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A 1200+year reconstruction of temperature extremes for the northeastern Mediterranean region
Stockholm University, Faculty of Science, Department of Physical Geography. University of Cambridge, UK; Navarino Environmental Observatory, Greece.
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Number of Authors: 62019 (English)In: International Journal of Climatology, ISSN 0899-8418, E-ISSN 1097-0088, Vol. 39, no 4, p. 2336-2350Article in journal (Refereed) Published
Abstract [en]

Proxy evidence is necessary to place current temperature and hydroclimatic changes in a long-term context and to assess the full range of natural and anthropogenic climate forcings. Here, we present the first millennium-length reconstruction of late summer (August-September) temperature variability for the Mediterranean region. We compiled 132 maximum latewood density (MXD) tree-ring series of living and relict Pinus heldreichii trees from a network of four high-elevation sites in the Pindus Mountains of Greece. Forty series reach back into the first millennium and the oldest sample dates to 575 CE. At annual to decadal scales, the record correlates significantly with August-September temperatures over the Balkan Peninsula and northeastern Mediterranean (r1950-2014 = 0.71, p < 0.001). We produce two reconstructions emphasizing interannual and decadal scale variance over the past millennium. Analysis of temperature extremes reveals the coldest summers occurred in 1035, 1117, 1217, 1884 and 1959 and the coldest decades were 1061-1070 and 1811-1820. The warmest summers occurred in 1240 and 1474, and the warmest decades were 1141-1150 and 1481-1490. Comparison of this new reconstruction with MXD-based summer temperature reconstructions across Europe reveals synchronized occurrences of extreme cool summers in the northeastern Mediterranean, and an antiphase-relationship with warm summer temperatures over the British Isles and Scandinavia. This temperature dipole is related to anomalies in the latitudinal position of the North Atlantic Jet. Despite the representation of common atmospheric forcing patterns, the occurrence of warm extremes is limited to few events, suggesting potential weaknesses of MXD to record warm temperature anomalies. In addition, we acknowledge problems in the observational data to capture local temperature variability due to small scale topographic differences in this high-elevation landscape. At a broader geographical scale, the occurrence of common cold summer extremes is restricted to years with volcanically induced changes in radiative forcing.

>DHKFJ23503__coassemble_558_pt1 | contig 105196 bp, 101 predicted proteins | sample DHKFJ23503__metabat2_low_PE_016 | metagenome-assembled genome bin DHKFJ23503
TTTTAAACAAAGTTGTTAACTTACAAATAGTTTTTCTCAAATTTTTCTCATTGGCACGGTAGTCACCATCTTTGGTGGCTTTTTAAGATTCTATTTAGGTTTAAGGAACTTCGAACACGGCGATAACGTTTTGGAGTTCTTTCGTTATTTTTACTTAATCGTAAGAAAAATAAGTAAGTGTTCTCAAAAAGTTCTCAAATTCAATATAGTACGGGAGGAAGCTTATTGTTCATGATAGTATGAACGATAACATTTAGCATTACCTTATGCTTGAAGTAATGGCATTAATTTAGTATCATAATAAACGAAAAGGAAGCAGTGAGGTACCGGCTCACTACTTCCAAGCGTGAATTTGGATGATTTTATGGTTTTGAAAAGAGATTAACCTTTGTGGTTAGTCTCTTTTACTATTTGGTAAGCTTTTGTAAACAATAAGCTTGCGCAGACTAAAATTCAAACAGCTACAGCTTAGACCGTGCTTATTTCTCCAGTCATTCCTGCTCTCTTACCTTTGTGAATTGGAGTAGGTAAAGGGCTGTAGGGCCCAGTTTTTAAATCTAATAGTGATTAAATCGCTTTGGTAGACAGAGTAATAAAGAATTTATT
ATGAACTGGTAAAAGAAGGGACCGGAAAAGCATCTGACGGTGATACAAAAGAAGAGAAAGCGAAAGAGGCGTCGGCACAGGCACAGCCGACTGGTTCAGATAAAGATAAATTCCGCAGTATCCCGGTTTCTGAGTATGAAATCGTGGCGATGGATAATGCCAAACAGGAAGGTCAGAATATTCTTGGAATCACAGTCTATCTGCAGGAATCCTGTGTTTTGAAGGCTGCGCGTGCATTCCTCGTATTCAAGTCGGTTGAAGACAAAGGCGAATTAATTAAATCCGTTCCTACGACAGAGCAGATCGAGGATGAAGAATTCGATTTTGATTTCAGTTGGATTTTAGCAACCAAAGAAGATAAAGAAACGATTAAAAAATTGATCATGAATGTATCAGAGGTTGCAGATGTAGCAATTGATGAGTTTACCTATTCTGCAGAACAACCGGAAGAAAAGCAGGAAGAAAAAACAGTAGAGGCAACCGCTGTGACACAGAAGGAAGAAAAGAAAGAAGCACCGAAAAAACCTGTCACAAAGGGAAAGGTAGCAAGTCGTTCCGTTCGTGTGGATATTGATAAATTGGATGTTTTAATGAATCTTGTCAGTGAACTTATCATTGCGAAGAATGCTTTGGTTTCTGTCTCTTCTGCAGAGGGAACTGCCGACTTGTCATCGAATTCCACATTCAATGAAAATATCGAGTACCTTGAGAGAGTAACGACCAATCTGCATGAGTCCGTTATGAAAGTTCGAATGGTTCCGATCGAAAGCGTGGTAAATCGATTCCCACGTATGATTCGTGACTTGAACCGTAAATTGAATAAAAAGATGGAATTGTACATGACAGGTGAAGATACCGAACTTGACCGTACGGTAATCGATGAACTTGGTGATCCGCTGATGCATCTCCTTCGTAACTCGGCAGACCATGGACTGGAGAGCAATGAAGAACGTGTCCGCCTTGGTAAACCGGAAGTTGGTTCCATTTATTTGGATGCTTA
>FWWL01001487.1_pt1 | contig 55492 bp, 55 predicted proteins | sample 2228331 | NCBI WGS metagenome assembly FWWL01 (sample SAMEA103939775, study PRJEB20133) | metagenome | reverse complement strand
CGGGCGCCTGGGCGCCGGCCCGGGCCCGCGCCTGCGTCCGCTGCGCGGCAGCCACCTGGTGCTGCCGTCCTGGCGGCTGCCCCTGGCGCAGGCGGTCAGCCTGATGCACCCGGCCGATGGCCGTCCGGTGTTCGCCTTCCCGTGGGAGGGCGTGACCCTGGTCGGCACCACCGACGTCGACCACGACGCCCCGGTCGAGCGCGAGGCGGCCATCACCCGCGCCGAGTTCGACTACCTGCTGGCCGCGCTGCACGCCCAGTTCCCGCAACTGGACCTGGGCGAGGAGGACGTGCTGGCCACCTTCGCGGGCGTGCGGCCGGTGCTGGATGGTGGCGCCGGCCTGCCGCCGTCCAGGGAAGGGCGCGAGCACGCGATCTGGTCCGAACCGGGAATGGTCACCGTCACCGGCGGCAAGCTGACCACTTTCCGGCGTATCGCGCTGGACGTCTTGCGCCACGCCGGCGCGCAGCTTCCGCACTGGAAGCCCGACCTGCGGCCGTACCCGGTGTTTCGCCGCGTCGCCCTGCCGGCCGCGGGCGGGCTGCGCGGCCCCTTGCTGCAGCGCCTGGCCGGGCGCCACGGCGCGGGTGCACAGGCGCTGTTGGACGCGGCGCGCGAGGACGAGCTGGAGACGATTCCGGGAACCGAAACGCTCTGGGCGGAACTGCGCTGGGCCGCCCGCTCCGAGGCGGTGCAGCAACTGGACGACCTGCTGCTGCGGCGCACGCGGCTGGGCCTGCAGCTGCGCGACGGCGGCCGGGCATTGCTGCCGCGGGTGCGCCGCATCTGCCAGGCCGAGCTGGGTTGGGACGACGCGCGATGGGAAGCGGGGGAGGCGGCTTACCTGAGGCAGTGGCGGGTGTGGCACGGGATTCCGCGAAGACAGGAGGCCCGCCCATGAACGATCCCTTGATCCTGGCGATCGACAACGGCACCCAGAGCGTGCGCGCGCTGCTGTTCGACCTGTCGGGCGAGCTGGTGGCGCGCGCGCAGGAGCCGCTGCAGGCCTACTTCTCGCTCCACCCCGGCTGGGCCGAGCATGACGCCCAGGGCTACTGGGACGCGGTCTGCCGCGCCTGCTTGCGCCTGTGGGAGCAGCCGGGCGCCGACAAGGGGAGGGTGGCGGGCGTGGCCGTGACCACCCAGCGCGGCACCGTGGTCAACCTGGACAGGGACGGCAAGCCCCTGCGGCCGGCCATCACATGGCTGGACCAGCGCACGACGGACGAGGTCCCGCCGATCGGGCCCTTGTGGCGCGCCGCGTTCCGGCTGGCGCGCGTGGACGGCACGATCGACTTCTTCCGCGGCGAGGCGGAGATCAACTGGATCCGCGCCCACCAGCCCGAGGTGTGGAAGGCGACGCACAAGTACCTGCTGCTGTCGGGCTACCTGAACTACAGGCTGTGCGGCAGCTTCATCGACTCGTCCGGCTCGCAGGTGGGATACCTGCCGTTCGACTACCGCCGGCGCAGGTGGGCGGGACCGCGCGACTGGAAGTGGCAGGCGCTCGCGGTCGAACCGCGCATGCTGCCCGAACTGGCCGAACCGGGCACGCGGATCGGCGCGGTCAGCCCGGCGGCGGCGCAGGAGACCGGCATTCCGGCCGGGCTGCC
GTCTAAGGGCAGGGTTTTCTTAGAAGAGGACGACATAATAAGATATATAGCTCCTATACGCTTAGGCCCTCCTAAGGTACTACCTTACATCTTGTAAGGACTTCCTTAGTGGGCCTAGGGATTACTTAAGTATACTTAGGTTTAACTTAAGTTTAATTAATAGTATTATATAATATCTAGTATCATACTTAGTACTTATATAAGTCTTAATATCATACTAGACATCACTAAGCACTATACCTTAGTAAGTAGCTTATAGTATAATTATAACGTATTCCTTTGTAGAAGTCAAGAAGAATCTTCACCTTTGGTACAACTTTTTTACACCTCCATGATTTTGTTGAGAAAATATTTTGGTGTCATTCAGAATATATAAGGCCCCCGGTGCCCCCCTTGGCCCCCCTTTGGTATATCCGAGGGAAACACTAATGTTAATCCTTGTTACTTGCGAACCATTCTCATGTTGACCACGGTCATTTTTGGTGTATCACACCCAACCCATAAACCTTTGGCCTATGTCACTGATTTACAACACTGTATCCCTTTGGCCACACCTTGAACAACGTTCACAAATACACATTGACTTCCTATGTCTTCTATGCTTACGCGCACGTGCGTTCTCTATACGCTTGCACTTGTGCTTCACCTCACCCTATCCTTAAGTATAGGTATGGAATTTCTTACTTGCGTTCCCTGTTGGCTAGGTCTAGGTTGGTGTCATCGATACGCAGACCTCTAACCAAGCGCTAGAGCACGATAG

Place, publisher, year, edition, pages
2019. Vol. 39, no 4, p. 2336-2350
Keywords [en]
dendroclimatology, maximum latewood density, Mediterranean climate, North Atlantic Jet, Pinus heldreichii, temperature reconstruction
National Category
Earth and Related Environmental Sciences
Identifiers
URN: urn:nbn:se:su:diva-170229DOI: 10.1002/joc.5955ISI: 000465456400035OAI: oai:DiVA.org:su-170229DiVA, id: diva2:1330300
Available from: 2019-06-25 Created: 2019-06-25 Last updated: 2019-06-25Bibliographically approved

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